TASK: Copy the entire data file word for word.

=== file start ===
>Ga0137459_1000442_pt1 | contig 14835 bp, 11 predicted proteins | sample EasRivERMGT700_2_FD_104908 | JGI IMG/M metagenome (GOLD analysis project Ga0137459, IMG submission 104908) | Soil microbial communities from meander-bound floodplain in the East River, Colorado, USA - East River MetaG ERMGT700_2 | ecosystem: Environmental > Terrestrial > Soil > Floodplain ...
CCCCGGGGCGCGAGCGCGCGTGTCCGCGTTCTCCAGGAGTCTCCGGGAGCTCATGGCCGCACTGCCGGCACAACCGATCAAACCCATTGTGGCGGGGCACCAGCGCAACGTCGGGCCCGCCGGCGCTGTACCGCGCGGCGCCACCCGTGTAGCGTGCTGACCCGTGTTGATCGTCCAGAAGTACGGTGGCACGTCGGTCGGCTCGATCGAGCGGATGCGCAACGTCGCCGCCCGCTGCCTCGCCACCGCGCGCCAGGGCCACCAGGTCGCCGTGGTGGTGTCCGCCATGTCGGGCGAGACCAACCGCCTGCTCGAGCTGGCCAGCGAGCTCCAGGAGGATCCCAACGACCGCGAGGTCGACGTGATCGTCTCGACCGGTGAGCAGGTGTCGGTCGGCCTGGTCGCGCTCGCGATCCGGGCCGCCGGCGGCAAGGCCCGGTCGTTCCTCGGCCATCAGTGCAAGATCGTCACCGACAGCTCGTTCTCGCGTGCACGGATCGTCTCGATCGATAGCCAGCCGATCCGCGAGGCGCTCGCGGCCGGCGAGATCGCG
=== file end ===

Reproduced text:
>Ga0137459_1000442_pt1 | contig 14835 bp, 11 predicted proteins | sample EasRivERMGT700_2_FD_104908 | JGI IMG/M metagenome (GOLD analysis project Ga0137459, IMG submission 104908) | Soil microbial communities from meander-bound floodplain in the East River, Colorado, USA - East River MetaG ERMGT700_2 | ecosystem: Environmental > Terrestrial > Soil > Floodplain ...
CCCCGGGGCGCGAGCGCGCGTGTCCGCGTTCTCCAGGAGTCTCCGGGAGCTCATGGCCGCACTGCCGGCACAACCGATCAAACCCATTGTGGCGGGGCACCAGCGCAACGTCGGGCCCGCCGGCGCTGTACCGCGCGGCGCCACCCGTGTAGCGTGCTGACCCGTGTTGATCGTCCAGAAGTACGGTGGCACGTCGGTCGGCTCGATCGAGCGGATGCGCAACGTCGCCGCCCGCTGCCTCGCCACCGCGCGCCAGGGCCACCAGGTCGCCGTGGTGGTGTCCGCCATGTCGGGCGAGACCAACCGCCTGCTCGAGCTGGCCAGCGAGCTCCAGGAGGATCCCAACGACCGCGAGGTCGACGTGATCGTCTCGACCGGTGAGCAGGTGTCGGTCGGCCTGGTCGCGCTCGCGATCCGGGCCGCCGGCGGCAAGGCCCGGTCGTTCCTCGGCCATCAGTGCAAGATCGTCACCGACAGCTCGTTCTCGCGTGCACGGATCGTCTCGATCGATAGCCAGCCGATCCGCGAGGCGCTCGCGGCCGGCGAGATCGCG